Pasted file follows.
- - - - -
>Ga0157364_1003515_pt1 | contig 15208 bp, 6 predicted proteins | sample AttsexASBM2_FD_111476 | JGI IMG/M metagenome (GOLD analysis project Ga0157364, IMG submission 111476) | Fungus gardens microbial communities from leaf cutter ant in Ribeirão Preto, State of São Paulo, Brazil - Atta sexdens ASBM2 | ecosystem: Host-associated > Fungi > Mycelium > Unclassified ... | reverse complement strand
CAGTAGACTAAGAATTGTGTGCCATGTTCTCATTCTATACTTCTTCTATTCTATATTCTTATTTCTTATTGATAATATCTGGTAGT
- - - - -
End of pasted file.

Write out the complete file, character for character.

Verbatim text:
>Ga0157364_1003515_pt1 | contig 15208 bp, 6 predicted proteins | sample AttsexASBM2_FD_111476 | JGI IMG/M metagenome (GOLD analysis project Ga0157364, IMG submission 111476) | Fungus gardens microbial communities from leaf cutter ant in Ribeirão Preto, State of São Paulo, Brazil - Atta sexdens ASBM2 | ecosystem: Host-associated > Fungi > Mycelium > Unclassified ... | reverse complement strand
CAGTAGACTAAGAATTGTGTGCCATGTTCTCATTCTATACTTCTTCTATTCTATATTCTTATTTCTTATTGATAATATCTGGTAGT